Dalek JokertoonDuring those classic years, only Terry Nation (with 10), David Whitaker (eight) and Malcolm Hulke (seven) came close to Holmes. Those three were part of the old guard, with Nation masterminding mostly Dalek Stories all the way up to 1979’s less than imperious Destiny of the Daleks. In the meantime he had introduced the first arcs of sorts (The Keys of Marinus and The Dalek Masterplan crossed serials like never before), took the Daleks to Hollywood and founded Blake’s Seven and other classic shows. David Whitaker was Who’s original script editor, setting up the template amid the show’s wonderful early democracy and overseeing the introduction of those Daleks when he pushed Nation’s script to screen. Hulke and Whitaker have sole dibs on the legend off writing for each of the first three Doctors, even though Whitaker had suspicions that the show would never be renewed in 1964. While Nation wrote for the Fourth Doctor, he missed out on Patrick Troughton’s Second Doctor while he took the Pepper pots to America. Intriguingly, it was Whitaker who stepped into the Skaro breach to pen two adventures for Troughton’s first year under script editors Gerry Davis and Peter Bryant that are justifiably filed under definite, if lost, classics.

New acceleration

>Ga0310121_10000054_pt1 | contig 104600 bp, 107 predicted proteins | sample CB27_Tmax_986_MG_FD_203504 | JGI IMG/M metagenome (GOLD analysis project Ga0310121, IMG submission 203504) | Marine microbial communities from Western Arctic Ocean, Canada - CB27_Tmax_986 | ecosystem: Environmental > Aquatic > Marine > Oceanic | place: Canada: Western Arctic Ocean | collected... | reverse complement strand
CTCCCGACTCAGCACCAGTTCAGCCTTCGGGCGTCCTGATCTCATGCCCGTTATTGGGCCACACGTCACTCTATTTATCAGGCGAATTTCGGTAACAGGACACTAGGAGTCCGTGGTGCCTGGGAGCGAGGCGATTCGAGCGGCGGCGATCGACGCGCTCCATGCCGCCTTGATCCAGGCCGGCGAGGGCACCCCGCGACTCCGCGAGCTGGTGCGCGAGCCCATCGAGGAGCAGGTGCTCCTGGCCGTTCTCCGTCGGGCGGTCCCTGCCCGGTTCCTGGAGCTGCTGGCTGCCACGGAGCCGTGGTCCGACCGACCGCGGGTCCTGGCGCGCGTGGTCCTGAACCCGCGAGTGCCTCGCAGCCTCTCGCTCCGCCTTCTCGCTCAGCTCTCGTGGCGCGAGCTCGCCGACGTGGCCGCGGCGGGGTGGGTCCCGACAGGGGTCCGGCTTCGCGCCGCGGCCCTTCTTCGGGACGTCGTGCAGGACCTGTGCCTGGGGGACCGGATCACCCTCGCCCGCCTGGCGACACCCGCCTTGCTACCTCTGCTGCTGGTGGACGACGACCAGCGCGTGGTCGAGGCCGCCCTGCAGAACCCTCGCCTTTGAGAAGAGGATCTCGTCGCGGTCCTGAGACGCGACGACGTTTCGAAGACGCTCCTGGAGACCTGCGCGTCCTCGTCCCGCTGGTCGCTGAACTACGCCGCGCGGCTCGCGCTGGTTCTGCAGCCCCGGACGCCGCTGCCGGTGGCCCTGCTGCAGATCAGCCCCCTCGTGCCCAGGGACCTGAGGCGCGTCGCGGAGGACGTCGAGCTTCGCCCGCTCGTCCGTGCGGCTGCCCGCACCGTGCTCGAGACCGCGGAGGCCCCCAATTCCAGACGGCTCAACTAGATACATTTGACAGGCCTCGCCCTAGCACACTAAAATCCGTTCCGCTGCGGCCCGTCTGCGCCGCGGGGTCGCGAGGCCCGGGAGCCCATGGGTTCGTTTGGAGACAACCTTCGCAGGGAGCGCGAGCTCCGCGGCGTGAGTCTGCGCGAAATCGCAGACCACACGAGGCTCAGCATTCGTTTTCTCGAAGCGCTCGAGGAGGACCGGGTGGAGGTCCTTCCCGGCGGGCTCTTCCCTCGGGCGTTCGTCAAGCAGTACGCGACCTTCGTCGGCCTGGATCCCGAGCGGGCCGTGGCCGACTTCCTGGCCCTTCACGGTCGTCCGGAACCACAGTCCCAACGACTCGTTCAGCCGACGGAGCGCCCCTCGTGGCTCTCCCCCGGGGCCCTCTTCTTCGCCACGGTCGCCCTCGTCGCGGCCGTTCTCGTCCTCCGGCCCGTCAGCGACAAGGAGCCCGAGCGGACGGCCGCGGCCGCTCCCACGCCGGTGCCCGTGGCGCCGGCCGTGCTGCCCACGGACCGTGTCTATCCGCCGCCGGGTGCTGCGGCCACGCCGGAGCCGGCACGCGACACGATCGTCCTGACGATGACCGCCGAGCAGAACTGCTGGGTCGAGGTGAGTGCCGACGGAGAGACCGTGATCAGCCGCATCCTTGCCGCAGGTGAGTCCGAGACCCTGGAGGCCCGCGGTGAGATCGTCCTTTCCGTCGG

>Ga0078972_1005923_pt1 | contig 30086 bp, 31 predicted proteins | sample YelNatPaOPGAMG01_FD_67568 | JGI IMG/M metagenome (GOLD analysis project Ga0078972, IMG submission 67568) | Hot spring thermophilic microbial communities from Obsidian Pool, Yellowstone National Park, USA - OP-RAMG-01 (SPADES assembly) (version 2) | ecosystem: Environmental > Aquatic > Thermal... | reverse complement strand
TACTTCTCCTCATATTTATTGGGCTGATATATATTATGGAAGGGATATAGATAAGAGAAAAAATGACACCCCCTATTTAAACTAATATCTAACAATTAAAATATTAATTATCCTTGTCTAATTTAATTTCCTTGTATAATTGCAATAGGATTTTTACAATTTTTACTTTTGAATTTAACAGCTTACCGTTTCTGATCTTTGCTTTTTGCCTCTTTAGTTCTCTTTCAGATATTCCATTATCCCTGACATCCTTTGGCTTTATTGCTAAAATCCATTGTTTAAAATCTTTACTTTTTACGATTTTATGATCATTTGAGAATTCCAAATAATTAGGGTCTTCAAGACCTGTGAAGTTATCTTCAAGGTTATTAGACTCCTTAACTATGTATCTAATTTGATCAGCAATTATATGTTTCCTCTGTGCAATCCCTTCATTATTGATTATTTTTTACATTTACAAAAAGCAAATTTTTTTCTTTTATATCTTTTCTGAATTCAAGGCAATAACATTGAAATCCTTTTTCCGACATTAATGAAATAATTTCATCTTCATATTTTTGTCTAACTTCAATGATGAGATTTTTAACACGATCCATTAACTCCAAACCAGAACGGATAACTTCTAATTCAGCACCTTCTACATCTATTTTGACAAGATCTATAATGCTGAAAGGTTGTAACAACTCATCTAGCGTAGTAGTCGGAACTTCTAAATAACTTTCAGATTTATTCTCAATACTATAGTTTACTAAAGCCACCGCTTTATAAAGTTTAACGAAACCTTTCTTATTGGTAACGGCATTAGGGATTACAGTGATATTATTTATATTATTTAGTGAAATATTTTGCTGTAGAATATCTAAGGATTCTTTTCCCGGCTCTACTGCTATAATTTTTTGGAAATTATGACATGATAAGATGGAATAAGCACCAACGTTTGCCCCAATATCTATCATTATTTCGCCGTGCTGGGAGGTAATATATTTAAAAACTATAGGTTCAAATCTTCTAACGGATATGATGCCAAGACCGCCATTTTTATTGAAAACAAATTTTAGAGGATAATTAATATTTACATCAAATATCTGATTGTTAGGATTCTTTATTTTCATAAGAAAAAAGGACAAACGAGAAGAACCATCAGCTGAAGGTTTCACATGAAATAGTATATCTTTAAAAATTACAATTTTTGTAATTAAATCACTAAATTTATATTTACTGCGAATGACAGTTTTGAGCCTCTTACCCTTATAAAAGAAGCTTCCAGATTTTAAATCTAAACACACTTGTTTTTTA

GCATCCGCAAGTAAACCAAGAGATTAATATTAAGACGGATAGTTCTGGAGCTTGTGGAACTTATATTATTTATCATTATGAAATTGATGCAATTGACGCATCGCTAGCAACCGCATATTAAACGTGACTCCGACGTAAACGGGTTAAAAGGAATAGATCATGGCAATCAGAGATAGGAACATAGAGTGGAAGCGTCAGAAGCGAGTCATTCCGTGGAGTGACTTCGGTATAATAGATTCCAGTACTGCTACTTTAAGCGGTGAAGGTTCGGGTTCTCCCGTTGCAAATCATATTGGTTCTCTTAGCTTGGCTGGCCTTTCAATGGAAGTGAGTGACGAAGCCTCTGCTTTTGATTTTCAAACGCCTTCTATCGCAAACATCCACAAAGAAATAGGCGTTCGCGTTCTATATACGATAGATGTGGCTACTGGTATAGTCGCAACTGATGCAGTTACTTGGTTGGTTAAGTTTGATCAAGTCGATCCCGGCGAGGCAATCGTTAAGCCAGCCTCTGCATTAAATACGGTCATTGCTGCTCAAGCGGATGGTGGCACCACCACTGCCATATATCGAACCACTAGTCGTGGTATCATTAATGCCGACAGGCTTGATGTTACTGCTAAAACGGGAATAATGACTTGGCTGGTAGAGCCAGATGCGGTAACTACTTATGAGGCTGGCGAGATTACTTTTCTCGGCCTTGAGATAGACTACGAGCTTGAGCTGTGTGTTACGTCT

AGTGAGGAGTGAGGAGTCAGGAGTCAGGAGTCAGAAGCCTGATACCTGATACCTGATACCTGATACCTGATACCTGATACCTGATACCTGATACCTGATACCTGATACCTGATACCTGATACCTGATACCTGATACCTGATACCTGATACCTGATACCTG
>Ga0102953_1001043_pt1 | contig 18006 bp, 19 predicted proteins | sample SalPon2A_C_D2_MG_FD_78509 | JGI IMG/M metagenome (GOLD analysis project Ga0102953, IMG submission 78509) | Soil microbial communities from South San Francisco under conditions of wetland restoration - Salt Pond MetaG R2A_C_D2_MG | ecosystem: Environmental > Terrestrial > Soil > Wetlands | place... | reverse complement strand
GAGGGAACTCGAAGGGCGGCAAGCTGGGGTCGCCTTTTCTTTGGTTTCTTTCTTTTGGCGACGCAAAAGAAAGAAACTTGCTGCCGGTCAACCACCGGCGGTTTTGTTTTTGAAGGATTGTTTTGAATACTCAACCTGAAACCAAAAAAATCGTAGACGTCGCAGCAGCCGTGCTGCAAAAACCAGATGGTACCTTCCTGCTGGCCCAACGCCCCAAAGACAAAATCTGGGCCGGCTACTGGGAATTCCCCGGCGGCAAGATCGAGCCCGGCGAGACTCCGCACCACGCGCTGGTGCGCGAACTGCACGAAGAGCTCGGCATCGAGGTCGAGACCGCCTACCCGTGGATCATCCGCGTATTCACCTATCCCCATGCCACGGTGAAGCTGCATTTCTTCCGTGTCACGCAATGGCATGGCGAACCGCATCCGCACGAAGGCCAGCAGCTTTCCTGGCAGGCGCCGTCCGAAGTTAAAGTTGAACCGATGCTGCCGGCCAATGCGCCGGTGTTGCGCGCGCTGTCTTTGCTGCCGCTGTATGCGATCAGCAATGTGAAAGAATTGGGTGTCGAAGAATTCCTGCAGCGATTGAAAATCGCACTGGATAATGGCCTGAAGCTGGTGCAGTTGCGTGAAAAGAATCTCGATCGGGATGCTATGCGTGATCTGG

When the New Series roared back under the excellent stewardship of Russell T Davies, it was no strain for the new model lead writer to surpass those classic benchmarks. Stripped back to 13 x 45 minute episodes a year, the American styled showrunner role wasn’t barred from commissioning themselves to write stories like the old model script editor had been, but would instead take point in plotting the seasons, arcs and key episodes. The lost stats would go to episodes, with a primary focus on sewing up stories in a single run of 45 minutes, some records were left to the Classic years.

By the time of his departure in 2009, Davies had penned 25 episodes to Holmes 16, although the eminent Classic writer’s 64 episode contributions are almost double Davies’. And that’s not comparing the various rewrites Holmes nor indeed Davies carried out on stories that fell under their production tenures as script editor and lead writer respectively. Speculation suggests that rewrites and advanced script editing were more common under Davies than Moffat’s era despite the co-written episode that popped up throughout the enhanced Missy arc of 2014’s Series Eight and into Series Nine – recalling the collaborative approach that Davies took to 2009’s year of Specials.